Tuesday, April 24, 2007

I could take a lesson or two from my students

There are days that I know I will always remember for the events or moments that struck me as vital to my existence. Today is one of them. I had an "aah haa" moment. One of my students who is extremely talented, but normally can be very rude or difficult, came in to ask me a question at lunch. Remember, I teach 9th graders, Freshman, who most would rather chew their arm off than give up their lunch time (aka social opportunity). She came to ask me to look at her drawing of a face and give her some pointers because she just couldn't get it right. She is known to draw in the anime style where figures are very disproportional due to large heads and small bodies. She was trying to draw one realistically and was doing a nice job, but features were a bit too low on the face so she was frustrated. This request took me completely by surprise because not only was she asking for help, but she was doing it politely and seriously. This is a talented girl who doesn't always follow the rules. She is usually bored because she is so smart and intuitive, but she is rude, argumentative, and sarcastic. I like her! She drives me nuts at times with her stubborn opposition, but I see this spark of creativity in her that is unleashed and passionate. She is on her 2nd Visual Journal this year with her first being so fat that it won't close. Back to the story... I was floored that she would ask me for assistance in drawing. In comes the "aah haa"... She likes me.. she really likes me. I have her respect. How did that happen???? I admire her courage and spontaneity in her exploration of materials and fresh creation. She has an innate sense of style and design. She layers materials in a way that looks haphazard, but it works. I'd hate to ruin that. Sometimes I think I would've been less fearful of failure in my art if I hadn't listened to some of those snotty professors that insisted I do it the "right" way. I would have created with wild abandon! There are times I feel bound by rules and what's "good" art... So, this cocky Freshman girl taught me that I don't have to be in control all the time, sometimes it's best to let them play and not try to make them all do it my way. I am finding that I enjoy the everyday surprises that these kids offer. They do things differently sometimes... Those are the best times. It's when they whine that they "don't get it" or "what do I do now?" or "can't you just do it for me?" that I cringe. Not because it's annoying, but because it means they are trying to please me or are scared to try, or rather, fail. The joy of just doing is squashed by our school system's need to create good test takers, good book learners, good rule followers. Really what we need are rule breakers that take chances and try new things, not for the destructive properties, but for the fun of it! I learned that I need to just play and ask for help when needed, but always trust my gut. I hope no one breaks her spirit and makes her follow the "rules" of art because I have a feeling that she is going to make her own "rules".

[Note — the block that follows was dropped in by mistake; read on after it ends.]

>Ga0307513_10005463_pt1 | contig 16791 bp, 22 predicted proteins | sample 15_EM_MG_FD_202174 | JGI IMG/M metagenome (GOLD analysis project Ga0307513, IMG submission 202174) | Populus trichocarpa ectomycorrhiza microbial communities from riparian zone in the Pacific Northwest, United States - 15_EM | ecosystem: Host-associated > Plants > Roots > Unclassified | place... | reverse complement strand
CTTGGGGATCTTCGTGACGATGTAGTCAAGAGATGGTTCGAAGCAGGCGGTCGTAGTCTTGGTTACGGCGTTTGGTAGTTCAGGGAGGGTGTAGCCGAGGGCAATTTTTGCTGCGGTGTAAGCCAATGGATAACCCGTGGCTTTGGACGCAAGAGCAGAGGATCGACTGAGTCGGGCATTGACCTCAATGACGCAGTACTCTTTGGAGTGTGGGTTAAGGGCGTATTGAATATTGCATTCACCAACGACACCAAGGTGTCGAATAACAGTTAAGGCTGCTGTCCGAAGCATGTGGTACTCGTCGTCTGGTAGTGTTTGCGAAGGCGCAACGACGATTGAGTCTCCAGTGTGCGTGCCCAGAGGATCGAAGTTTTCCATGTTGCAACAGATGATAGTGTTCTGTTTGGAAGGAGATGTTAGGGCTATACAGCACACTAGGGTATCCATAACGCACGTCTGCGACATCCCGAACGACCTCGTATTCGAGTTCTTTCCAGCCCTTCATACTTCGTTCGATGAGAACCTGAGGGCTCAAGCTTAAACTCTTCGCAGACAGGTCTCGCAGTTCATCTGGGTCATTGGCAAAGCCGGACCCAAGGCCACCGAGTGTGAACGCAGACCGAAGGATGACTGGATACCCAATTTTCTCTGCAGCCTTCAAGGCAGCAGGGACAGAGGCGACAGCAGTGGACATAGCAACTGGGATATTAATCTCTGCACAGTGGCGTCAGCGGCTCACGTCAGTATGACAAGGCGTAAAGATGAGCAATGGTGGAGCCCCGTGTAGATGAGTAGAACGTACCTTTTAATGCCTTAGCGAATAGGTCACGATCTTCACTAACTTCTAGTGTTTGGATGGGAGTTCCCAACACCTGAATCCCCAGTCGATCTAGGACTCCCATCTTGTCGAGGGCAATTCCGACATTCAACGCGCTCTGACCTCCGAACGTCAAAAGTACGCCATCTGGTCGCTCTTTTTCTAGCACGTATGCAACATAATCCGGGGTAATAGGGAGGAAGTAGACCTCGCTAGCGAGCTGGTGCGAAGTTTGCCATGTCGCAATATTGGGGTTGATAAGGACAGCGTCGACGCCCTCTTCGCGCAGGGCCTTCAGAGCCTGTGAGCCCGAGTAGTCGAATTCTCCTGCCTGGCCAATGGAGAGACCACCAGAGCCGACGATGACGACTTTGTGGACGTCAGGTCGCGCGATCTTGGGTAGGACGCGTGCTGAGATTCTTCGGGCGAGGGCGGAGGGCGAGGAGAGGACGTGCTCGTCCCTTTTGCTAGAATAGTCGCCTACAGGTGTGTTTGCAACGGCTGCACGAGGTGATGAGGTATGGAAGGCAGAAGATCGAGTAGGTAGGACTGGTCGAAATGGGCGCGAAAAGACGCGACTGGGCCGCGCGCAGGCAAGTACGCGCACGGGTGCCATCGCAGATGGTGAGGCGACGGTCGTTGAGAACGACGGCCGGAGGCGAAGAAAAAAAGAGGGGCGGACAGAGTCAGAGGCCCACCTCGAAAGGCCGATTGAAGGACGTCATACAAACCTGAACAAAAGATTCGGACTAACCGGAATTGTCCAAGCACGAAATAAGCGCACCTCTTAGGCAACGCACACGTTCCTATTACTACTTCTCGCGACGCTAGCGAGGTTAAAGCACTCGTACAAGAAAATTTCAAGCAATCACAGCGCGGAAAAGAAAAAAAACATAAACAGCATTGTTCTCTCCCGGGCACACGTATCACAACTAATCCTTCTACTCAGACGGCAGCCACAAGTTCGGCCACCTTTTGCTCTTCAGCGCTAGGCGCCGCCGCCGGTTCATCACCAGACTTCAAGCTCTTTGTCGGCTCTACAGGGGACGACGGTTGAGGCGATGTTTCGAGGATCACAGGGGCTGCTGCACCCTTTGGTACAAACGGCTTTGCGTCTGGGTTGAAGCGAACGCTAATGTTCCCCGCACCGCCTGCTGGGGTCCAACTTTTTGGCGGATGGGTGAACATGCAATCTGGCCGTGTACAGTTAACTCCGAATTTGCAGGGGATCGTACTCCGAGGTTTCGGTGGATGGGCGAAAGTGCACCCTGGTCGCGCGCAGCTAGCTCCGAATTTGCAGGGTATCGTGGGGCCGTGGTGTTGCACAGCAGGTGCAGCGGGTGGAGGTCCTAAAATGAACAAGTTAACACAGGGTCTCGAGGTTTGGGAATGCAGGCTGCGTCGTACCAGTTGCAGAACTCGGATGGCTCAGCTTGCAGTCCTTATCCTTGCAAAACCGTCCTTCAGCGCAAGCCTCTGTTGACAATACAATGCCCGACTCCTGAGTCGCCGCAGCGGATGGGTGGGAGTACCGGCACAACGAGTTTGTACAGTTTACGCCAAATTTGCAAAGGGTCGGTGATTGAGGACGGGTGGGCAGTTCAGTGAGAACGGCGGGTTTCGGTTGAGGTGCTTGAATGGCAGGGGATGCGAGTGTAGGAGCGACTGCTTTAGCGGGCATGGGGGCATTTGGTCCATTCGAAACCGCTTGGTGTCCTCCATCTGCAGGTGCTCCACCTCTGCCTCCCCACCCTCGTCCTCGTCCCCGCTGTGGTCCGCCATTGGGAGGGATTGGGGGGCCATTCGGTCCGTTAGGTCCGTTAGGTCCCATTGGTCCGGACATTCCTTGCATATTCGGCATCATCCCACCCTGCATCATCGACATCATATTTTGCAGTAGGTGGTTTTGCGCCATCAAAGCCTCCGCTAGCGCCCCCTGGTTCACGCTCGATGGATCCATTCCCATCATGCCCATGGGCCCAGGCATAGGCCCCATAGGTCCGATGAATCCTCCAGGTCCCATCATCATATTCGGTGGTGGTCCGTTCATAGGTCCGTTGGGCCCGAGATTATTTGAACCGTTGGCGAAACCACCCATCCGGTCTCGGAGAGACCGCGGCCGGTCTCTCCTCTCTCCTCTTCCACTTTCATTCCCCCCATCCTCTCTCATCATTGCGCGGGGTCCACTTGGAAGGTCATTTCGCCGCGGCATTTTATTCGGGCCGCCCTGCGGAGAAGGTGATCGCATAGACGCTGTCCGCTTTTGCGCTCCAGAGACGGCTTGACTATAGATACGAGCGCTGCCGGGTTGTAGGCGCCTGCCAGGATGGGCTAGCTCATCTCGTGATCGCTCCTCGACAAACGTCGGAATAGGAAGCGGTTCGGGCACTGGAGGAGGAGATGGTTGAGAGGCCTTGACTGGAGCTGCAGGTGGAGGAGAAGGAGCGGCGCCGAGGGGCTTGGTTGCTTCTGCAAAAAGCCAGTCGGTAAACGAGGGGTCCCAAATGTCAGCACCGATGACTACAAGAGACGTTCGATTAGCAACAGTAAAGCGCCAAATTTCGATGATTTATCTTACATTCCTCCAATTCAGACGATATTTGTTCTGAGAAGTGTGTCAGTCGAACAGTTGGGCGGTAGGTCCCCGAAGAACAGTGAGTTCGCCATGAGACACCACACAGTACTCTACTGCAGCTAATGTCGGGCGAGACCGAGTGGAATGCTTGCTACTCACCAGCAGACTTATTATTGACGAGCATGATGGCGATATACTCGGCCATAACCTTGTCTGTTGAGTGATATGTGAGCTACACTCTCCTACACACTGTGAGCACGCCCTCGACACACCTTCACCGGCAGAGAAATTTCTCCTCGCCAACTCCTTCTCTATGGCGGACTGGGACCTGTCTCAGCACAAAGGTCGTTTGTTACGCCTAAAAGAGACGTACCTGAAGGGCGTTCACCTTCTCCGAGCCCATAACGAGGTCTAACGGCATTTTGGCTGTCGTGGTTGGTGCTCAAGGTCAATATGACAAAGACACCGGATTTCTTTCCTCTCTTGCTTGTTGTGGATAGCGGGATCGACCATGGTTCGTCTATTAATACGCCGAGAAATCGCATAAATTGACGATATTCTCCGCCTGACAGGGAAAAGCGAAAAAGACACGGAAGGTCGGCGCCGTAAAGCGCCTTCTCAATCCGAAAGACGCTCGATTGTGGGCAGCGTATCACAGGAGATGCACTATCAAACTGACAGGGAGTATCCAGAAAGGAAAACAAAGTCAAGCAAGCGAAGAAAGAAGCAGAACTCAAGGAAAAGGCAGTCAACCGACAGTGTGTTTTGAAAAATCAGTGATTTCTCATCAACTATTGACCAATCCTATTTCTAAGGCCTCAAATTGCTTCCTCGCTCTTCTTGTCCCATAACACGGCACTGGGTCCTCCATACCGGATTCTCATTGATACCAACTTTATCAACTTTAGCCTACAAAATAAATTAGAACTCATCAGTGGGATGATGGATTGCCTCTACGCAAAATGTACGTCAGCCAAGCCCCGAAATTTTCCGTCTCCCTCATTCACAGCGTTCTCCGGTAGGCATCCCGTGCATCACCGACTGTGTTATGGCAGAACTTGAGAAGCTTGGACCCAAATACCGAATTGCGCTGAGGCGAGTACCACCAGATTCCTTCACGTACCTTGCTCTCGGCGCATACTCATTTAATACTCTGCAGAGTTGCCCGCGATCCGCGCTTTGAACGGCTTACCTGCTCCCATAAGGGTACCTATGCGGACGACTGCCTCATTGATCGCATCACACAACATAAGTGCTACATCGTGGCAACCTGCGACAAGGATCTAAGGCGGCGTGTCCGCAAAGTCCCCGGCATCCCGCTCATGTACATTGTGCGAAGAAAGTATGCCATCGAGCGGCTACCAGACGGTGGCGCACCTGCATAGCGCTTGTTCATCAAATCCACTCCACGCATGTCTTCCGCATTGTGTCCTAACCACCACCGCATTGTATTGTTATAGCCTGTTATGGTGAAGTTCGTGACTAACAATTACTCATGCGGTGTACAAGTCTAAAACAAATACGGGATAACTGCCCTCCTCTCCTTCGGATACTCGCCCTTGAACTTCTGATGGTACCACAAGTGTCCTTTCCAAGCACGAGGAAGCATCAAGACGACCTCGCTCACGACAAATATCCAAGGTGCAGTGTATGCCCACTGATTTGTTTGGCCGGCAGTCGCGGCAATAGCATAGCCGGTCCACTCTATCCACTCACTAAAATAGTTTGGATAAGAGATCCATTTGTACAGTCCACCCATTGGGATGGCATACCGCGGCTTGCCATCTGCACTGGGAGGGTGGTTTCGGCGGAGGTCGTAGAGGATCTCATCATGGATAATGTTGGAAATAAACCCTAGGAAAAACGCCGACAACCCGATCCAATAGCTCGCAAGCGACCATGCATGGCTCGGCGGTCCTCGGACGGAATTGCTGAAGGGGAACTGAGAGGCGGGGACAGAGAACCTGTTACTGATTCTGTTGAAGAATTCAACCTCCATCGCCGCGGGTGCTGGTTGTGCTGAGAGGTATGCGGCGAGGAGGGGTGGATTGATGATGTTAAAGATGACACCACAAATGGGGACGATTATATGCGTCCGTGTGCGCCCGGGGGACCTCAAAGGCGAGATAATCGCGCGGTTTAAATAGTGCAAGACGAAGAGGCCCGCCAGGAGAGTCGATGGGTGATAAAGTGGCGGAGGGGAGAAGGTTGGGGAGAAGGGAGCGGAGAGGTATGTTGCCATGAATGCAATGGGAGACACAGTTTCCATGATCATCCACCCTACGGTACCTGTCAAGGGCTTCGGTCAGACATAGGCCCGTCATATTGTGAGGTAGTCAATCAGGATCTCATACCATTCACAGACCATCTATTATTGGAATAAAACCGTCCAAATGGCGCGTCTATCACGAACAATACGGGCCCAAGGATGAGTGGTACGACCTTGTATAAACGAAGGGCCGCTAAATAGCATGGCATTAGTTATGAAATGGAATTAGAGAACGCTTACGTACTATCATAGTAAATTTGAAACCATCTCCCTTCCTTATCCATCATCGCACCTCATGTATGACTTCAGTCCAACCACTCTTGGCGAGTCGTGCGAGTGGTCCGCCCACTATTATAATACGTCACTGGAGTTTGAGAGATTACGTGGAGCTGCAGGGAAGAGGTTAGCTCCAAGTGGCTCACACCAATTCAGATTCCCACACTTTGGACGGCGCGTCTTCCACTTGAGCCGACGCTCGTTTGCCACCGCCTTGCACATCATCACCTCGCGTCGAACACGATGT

Here are some of her journal entries:


Lisamariemlt said...

where were you when I was in high school----thumbs up for your ah ha moment

I totally agree---let them learn--it's not the product it's the process......right or wrong it the steps taken to get there and the adventure on the way
you are going to be a strong role model for those students if you keep giving them what they need--respect---motivation---and a listening ear

Holly Terra said...

love moments like that!
totally reminds you of why you wanted to teach in the first place :).

Gigi said...

That's a wonderful A-ha moment!

Not that I am that artistic myself, but when I'm scrapping, I tend to follow the rules to a "T". I often have to force myself to go out of the box. Maybe matching everything & having everything lined up straightly is not the way to go. After all, it's the out of the box scrappers that I admire the most!